All of the Indians know this and fine tune their product and marketing communications till the very end to achieve high brand equity and thus the highest price or the best product with their purchasing power. Everyone is shouting to attract the most buyers and sell their wares to the highest bidder. And what happens to the people who are peddled all over the market by their very own parents? I don’t know firsthand but when you have conversations like this when you go to someone’s house or any other meeting point to see someone I assume it can’t be good. –

Boy – Hi
(The girl looked so much fairer in the photograph, I bet it was photoshopped)

Girl – Hi
(This guy had more hair in the photograph; I bet it was 5 years old)

Boy – Ummm… I think your parents told you about me…
(What do I say to her as to not to sound a fool but then not totally tongue tied too?)

Girl – Yes, they did
(Yes you bloody fool, otherwise why would I be sitting here with you?)

Boy – Ok
(Quick think of something to say)

Girl – So you work in Citibank?

Boy – Yes, before that I was working in HDFC but then I didn’t like that job very much and my boss…
(Shit, why am I telling HER all this)

Girl – Oh okay…
(Why is he telling ME all this)

Boy – So you like Painting, uh?
(Ha, now the ball is in her court!)

Girl – Yes and also classical music.
(Wow, are you a psychic, how could you guess that? Let me think, because it’s written in my bio data you moron, why are you asking me what you already know?)

{Five minutes of uncomfortable silence when the boy tries to fight off the thought that how would she look without that Sari and the girl notices a microscopic stain in her Sari and curses everyone from the dry cleaner to their maid to the Gods in her head}

Girl – Would you like anything?
(Please god, was he looking at the stain? Please don’t tell me he saw it. Quick, try to distract him.)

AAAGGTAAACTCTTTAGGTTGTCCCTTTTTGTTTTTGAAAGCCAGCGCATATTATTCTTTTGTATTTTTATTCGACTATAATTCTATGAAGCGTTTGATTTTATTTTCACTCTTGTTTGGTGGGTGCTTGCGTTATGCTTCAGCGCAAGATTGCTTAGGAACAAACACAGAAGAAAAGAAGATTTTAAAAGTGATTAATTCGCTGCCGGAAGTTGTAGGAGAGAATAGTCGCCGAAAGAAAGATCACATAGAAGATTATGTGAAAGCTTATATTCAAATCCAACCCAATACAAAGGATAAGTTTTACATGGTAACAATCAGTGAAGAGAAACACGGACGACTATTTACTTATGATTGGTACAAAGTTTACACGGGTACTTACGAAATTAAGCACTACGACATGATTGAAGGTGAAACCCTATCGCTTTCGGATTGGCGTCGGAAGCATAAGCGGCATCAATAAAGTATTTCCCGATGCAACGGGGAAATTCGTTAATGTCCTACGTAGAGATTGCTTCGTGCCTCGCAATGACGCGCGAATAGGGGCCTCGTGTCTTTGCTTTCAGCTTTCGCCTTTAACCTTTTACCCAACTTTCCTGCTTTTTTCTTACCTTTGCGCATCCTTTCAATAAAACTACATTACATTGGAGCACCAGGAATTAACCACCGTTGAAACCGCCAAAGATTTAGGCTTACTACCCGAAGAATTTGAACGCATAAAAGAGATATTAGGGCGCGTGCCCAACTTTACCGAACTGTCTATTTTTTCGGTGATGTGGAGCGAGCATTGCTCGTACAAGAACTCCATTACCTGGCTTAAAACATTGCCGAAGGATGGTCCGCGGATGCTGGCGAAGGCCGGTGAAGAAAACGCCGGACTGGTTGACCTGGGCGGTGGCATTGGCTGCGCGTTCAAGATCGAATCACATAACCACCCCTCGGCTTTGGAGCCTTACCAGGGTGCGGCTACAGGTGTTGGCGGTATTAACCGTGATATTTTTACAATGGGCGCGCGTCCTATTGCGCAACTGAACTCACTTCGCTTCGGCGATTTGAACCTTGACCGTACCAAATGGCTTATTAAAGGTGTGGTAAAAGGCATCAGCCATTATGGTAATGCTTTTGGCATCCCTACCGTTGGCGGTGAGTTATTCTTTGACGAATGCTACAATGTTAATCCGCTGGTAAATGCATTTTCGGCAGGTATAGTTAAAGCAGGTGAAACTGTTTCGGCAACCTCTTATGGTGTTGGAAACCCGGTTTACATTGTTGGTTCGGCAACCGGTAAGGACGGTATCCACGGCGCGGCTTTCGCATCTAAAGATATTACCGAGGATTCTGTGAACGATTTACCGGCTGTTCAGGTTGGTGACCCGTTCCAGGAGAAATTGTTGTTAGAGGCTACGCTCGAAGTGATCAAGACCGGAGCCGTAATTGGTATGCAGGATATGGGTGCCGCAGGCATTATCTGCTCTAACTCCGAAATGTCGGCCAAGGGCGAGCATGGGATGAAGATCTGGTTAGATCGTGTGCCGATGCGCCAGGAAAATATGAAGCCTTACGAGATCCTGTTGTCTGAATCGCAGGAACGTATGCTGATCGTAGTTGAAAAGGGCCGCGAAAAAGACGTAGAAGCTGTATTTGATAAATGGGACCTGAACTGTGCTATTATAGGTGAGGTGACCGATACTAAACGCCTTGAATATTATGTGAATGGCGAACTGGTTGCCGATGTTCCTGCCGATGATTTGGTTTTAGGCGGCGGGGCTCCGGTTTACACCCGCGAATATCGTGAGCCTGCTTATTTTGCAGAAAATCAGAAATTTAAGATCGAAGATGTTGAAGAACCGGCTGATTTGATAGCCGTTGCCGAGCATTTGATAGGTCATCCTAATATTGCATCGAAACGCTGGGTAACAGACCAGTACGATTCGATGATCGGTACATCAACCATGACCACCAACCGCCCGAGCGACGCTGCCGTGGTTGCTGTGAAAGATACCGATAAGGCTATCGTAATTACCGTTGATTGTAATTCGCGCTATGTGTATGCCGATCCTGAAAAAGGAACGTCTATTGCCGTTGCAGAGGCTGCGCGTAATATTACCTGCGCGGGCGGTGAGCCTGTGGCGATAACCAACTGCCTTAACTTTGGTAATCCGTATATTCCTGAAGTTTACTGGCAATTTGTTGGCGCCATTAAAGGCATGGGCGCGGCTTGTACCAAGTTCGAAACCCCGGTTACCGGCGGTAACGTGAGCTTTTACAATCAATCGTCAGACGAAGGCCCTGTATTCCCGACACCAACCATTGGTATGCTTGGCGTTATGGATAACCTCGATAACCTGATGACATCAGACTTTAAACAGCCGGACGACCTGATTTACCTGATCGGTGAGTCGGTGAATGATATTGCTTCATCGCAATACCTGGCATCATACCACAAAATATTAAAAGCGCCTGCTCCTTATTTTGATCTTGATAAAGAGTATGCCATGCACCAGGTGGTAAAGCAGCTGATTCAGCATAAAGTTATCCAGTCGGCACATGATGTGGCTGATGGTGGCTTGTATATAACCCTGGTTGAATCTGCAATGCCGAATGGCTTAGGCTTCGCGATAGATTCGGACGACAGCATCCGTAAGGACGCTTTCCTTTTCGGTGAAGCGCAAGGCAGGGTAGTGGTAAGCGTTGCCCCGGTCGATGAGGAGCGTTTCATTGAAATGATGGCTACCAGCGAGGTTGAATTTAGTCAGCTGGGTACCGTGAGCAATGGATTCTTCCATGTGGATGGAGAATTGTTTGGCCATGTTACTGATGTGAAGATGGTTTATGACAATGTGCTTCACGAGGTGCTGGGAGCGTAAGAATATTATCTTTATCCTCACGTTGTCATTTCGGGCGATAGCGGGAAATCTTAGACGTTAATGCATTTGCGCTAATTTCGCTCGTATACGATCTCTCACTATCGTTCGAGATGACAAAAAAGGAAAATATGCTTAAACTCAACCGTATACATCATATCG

Boy – No thanks. Would you?
(Damn, did she get to know what was I thinking, why is she giving me that look?)

Girl – No, I’m ok.

{Five more minutes of uncomfortable silence. Then the boy’s father calls him}

Boy – Yes dad? Coming. Uhh.. Ok bye. It was nice to meet you.
(Phew, saved by the bell. I think this girl is a retard. I think I should marry her only. At least she will keep her mouth shut)

Girl – Ya, bye. Same here.
(Phew, saved by the bell. I think this guy is a retard. I think I should marry him only. At least he will keep his mouth shut)

There are even MR agencies employed in this business. Ages before it was done by the Pandits and Naais (barbers) now it is done by nosy aunties and Matrimonial sites like which promise to get you the ‘best deal’. And surprise surprise, most Indian marriages work. Unlike in US where they marry for love and more often than not the marriages ends up in divorce, here in India we marry for everything but, but still our marriages are rock solid. I think the most apt statement that explains them is one made by Sahni Saab (Vinod Nagpal) in the movie ‘Khosla ka Ghosla’

“Ye puura desh hee pehancho compromise pe chal raha hai!”

P.S. - Part 2 coming soon....